On 9 May 2022, Prime Minister Scott Morrison confirmed that the Australian Government finalised a more than AUD 5,5 billion investment to acquire and operate 29 new Boeing AH-64E Apache Guardian helicopters for the Australian Army, replacing the existing Tiger Armed Reconnaissance Helicopter (ARH) helicopters, with an additional investment of up to AUD 500 million to upgrade the facilities to support the new Apaches.
On 15 January 2021, Scramble Magazine reported that the AH-64E is the winner of the LAND 4503 project. In the 2016 Defence White Paper it was decided that the Tiger ARHs would be replaced in the 2021-2030 timeframe. Three contenders were in the race to fulfil the requirement for new Armed Reconnaissance Helicopters. The Bell Helicopter AH-1Z Viper, the Boeing AH-64E Apache Guardian and the upgraded Airbus Helicopters Tiger. In October 2019, Airbus Helicopters suffered a setback in the project as the government rejected an offer for 22 upgraded Tiger helicopters.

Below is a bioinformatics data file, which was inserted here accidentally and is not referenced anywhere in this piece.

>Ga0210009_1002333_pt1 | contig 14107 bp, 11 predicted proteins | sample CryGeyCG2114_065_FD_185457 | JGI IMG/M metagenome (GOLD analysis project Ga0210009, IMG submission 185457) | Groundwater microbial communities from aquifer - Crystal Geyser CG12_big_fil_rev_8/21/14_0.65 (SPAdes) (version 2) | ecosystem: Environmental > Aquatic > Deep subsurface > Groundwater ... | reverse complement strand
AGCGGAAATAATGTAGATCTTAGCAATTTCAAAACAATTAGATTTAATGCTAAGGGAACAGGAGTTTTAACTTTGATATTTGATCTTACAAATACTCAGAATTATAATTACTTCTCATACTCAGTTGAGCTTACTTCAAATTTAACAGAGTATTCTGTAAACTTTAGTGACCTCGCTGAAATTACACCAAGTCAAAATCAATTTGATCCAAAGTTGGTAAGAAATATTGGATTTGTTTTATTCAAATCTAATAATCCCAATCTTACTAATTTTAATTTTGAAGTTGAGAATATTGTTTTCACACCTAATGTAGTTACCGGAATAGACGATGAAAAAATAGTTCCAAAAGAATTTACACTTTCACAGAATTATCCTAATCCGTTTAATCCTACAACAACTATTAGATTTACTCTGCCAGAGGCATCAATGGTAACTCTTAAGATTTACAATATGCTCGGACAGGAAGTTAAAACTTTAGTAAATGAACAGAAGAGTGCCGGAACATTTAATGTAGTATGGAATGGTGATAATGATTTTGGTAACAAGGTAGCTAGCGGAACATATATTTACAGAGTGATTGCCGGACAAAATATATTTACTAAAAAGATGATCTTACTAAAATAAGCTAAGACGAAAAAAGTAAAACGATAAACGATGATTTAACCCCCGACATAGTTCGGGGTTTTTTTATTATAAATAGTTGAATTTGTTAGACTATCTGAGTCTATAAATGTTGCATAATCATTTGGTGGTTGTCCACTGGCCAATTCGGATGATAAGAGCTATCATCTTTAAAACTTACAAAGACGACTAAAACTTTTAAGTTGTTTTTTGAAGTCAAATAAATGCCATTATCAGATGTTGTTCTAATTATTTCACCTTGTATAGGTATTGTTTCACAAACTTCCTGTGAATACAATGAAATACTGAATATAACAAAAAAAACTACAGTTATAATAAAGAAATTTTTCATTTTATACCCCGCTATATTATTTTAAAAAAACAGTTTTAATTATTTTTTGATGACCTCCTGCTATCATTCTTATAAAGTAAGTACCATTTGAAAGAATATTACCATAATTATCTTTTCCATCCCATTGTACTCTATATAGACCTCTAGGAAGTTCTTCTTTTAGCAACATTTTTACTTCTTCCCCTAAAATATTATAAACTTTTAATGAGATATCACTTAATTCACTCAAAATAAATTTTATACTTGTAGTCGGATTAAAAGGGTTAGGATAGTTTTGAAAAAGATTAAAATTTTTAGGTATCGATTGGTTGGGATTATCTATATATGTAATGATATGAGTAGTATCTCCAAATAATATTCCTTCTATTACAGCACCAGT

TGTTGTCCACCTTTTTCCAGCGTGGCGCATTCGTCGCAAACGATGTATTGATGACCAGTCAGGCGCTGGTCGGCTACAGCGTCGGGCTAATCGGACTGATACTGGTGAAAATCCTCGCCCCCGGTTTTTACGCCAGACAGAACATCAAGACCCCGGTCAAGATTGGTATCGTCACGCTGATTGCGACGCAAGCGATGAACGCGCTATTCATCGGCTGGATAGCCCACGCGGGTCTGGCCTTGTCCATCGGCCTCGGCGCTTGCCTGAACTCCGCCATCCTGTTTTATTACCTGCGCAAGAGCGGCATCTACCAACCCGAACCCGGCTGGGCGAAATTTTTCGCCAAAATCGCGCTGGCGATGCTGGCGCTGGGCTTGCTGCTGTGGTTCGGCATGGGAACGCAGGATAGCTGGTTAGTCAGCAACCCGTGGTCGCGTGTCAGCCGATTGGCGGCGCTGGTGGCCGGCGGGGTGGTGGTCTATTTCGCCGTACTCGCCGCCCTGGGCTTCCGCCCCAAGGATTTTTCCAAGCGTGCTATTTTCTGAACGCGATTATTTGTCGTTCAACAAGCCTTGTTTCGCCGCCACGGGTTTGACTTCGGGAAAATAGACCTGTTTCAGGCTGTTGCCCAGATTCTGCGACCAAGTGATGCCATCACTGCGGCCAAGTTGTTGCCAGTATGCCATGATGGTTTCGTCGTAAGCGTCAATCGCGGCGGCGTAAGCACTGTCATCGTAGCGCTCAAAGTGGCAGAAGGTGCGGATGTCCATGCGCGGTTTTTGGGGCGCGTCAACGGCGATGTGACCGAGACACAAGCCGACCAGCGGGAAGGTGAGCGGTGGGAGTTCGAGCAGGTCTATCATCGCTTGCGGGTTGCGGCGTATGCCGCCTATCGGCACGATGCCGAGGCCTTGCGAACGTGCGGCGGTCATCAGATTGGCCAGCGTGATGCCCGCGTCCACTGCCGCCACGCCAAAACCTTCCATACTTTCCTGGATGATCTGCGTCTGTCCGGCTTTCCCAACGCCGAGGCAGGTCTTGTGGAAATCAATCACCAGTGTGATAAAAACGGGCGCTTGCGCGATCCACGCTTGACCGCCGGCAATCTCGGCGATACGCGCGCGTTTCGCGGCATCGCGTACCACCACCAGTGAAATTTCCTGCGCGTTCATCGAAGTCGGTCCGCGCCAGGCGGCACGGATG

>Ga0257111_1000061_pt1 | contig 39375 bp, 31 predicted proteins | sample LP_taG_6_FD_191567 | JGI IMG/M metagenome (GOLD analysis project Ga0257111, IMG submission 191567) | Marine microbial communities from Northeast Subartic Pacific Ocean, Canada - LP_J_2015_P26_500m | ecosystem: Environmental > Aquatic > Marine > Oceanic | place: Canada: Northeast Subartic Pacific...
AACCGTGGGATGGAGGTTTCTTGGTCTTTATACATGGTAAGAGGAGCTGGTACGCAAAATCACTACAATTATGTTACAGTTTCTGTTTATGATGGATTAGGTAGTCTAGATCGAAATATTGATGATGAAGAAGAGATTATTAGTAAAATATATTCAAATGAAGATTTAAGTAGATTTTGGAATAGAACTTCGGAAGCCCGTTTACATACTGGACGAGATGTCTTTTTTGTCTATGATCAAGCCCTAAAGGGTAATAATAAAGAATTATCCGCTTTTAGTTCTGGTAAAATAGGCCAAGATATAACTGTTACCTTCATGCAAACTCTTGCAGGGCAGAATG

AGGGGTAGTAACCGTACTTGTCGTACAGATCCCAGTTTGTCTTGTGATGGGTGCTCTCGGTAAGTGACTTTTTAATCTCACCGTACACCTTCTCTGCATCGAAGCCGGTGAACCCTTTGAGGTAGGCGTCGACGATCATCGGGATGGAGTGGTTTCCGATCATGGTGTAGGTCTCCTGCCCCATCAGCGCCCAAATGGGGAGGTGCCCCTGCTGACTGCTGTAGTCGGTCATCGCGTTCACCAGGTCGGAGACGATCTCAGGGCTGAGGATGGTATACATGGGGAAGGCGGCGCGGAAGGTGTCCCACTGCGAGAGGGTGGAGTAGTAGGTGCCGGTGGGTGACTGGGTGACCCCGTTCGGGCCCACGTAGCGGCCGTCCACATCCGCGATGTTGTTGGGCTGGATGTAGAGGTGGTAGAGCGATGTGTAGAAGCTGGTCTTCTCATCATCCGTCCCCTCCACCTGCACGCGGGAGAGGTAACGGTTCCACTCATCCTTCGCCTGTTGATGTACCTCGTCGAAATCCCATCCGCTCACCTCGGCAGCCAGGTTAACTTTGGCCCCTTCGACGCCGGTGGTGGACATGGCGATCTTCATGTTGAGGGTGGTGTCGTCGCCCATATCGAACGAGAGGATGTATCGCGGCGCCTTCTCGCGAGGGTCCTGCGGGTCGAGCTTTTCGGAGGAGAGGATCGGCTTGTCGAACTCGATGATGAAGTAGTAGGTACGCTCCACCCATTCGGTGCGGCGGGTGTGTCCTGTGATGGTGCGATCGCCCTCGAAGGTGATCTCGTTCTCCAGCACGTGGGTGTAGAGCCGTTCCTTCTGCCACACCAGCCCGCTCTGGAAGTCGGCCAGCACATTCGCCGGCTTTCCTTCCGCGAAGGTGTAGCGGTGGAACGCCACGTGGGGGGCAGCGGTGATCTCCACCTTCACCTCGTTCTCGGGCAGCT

On 3 June 2021, the US State Department has made a determination approving a possible Foreign Military Sale to the Government of Australia of AH-64E Apache Helicopters and related equipment.
Delivery of the Apache Guardians will start in 2025. The acquisition is broken down into three delivery stages, beginning with a projected Initial Operating Capability (IOC) in 2026 and a Full Operating Capability (FOC) in 2028. Five AH-64Es will be used for training, most probably with the School of Army Aviation (SOAA) at Oakey (Qld.). The other 24 helicopters will form a Regiment at an unknown primary location.
Image: Boeing Australia